The EU should sink boats carrying illegal immigrants to prevent them entering Europe, British National Party leader Nick Griffin has told the BBC.
The MEP for the North-West of England said the EU had to get "very tough" with migrants from sub-Saharan Africa. Pressed on what should happen to those on board, he said:
"Throw them a life raft and they can go back to Libya".
Libya has long been a staging post for migrants from Egypt and sub-Saharan Africa wanting to reach Europe. Nearly 37,000 immigrants landed on Italian shores last year, an increase of about 75% on the year before. But with the prospect of a new immigration and asylum policy being voted on this autumn by MEPs, Mr Griffin is advocating measures to destroy boats used by illegal immigrants to reach the EU's southern coastline.
'Combating the flow'
In an interview with this week's edition of BBC Parliament's The Record Europe, he said: "If there's measures to set up some kind of force or to help, say the Italians, set up a force which actually blocks the Mediterranean then we'd support that. But the only measure, sooner or later, which is going to stop immigration and stop large numbers of sub-Saharan Africans dying on the way to get over here is to get very tough with those coming over.
"Frankly, they need to sink several of those boats. Anyone coming up with measures like that we'll support but anything which is there as a 'oh, we need to do something about it' but in the end doing something about it means bringing them into Europe' we will oppose."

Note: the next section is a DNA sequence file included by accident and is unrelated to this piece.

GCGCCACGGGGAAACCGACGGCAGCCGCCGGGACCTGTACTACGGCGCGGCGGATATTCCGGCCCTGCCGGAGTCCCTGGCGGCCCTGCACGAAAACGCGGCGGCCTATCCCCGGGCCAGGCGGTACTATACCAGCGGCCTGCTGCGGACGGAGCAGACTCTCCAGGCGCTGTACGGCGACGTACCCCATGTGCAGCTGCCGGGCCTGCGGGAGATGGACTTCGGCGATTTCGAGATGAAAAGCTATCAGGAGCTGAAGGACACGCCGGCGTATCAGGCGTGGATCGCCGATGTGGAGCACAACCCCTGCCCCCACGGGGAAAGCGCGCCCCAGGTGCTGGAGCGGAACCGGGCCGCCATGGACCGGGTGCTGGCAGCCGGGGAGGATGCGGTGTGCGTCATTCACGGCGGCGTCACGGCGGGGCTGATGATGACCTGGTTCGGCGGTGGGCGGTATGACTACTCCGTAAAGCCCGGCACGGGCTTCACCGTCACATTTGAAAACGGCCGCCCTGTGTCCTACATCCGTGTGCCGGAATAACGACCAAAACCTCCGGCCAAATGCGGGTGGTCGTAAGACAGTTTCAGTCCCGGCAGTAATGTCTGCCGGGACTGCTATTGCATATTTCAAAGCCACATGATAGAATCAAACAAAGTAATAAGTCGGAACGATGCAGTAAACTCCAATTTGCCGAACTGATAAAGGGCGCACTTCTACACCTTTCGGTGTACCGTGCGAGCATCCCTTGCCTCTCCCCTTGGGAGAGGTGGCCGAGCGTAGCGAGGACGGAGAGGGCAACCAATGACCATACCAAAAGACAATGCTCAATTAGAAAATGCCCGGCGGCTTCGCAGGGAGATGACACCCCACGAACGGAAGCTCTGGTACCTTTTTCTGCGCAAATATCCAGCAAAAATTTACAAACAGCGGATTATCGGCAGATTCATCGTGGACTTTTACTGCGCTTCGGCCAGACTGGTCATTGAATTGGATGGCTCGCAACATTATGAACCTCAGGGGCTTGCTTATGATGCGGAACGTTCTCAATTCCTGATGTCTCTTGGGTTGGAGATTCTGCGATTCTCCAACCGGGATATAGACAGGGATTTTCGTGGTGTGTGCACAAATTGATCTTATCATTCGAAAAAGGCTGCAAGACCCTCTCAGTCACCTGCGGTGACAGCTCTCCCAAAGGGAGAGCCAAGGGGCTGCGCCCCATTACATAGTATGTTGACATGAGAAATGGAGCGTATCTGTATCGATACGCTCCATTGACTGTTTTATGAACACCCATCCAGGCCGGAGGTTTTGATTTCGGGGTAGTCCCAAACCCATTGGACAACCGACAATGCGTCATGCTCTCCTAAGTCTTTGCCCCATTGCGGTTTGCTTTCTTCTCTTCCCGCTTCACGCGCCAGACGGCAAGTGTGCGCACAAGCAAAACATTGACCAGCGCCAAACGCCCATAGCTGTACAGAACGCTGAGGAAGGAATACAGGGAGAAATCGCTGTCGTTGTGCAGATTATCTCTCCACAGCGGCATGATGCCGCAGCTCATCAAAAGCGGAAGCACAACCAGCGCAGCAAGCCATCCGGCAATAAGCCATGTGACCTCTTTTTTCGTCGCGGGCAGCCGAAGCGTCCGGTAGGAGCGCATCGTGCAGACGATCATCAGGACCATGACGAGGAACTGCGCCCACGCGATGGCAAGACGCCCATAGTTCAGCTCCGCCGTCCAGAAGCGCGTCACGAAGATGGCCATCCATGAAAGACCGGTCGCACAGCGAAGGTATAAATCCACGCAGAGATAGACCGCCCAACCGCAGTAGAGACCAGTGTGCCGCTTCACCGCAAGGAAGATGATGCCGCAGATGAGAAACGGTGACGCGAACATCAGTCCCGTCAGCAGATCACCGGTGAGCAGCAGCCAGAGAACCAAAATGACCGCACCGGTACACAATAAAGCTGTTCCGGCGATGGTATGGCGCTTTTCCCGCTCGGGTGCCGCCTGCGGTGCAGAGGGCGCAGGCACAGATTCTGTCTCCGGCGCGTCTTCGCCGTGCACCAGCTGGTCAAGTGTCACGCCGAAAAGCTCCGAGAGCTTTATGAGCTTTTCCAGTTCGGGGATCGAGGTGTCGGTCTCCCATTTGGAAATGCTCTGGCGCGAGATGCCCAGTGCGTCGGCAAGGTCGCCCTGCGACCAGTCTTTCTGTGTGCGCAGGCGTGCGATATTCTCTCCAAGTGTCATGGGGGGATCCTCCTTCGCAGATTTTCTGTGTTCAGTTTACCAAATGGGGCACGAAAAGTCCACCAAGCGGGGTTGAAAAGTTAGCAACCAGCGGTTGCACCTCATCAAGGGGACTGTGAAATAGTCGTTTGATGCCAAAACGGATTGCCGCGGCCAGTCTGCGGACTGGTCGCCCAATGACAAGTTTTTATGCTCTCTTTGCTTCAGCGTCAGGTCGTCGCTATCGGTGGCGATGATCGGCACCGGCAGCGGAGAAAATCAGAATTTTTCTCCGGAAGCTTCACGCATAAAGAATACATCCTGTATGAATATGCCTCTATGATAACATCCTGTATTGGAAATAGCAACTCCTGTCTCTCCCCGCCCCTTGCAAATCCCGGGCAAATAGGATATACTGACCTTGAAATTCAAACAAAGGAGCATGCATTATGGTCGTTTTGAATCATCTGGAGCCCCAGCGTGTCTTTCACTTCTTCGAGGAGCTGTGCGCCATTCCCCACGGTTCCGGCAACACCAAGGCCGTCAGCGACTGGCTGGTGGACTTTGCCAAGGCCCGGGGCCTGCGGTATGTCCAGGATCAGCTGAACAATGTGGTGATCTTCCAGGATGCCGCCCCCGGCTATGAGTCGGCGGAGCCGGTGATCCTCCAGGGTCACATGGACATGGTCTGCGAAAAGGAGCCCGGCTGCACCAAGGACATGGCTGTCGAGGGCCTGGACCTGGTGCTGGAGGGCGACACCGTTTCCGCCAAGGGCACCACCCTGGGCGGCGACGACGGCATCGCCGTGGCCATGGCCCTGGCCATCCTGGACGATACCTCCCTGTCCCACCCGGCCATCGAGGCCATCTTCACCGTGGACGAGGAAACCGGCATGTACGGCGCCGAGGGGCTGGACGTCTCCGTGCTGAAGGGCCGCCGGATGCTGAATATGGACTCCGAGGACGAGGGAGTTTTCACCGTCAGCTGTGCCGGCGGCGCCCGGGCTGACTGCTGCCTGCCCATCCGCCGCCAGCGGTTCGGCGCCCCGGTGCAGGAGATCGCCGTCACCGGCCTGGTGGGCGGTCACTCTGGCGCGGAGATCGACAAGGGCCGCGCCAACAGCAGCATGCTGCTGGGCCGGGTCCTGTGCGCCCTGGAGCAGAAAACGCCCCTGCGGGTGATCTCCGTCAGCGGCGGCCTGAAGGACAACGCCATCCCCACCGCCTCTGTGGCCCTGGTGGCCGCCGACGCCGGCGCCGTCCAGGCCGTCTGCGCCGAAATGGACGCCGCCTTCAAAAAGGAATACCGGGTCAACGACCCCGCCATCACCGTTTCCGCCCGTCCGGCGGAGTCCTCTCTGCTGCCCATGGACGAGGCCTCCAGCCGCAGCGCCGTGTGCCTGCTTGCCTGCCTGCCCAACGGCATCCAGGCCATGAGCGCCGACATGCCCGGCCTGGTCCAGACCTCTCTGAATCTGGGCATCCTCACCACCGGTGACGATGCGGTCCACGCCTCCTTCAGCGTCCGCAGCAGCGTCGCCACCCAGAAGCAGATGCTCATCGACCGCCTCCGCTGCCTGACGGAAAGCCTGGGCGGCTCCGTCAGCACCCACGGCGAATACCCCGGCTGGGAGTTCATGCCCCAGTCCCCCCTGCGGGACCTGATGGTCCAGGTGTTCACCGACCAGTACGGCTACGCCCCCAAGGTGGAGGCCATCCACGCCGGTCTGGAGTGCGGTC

The interviewer, BBC Correspondent Shirin Wheeler, said: "I don't think the EU is in the business of murdering people at sea."
Mr Griffin replied: "I didn't say anyone should be murdered at sea - I say boats should be sunk, they can throw them a life raft and they can go back to Libya. But Europe has sooner or later to close its borders or its simply going to be swamped by the Third World."
In May, the Italian government gave Libya three patrol boats as part of a deal aimed at combating the flow of illegal migrants making the crossing to Italy. Italian Interior Minister Roberto Maroni, a member of the anti-immigration Lega Nord party, hailed the first 200 migrants picked up by the boats and returned to Libya as an "historic" moment. But human rights groups have raised concerns about Italy sending migrants back to Libya without first screening them for asylum claims or to discover whether they are sick, injured, unaccompanied children or victims of human trafficking. Libya has no functioning asylum system and is not a party to the 1951 UN convention relating to the status of refugees.
Separately Mr Griffin, who will next week formally take up his seat in Brussels, has admitted that the BNP has failed to convince other like-minded parties to form an alliance in the new European Parliament. Talks with France's Front National, Lega Nord, and other groups fell apart, with Lega Nord now joining the new Europe of Freedom and Democracy group, led by Britain's UK Independence Party.
Mr Griffin told The Parliament.com: "We needed at least 25 members from seven different member states to form a group. There is no doubt that we would have been able to wield a lot more influence if we could have formed a group. No one was prepared to commit themselves knowing that we had not got Lega Nord on board.
"Even so, we will continue to work together with these other groups and share ideas. We will have less access to things like speaking time and committee votes but it's too bad."
The BNP advocates British withdrawal from the European Union and an end to all immigration to the UK and last month won its first two seats in the European Parliament. Mr Griffin and the party's other recently-elected MEP Andrew Brons will sit in the "non-attached" section of the Parliament, which means they will be entitled to less administrative and financial support.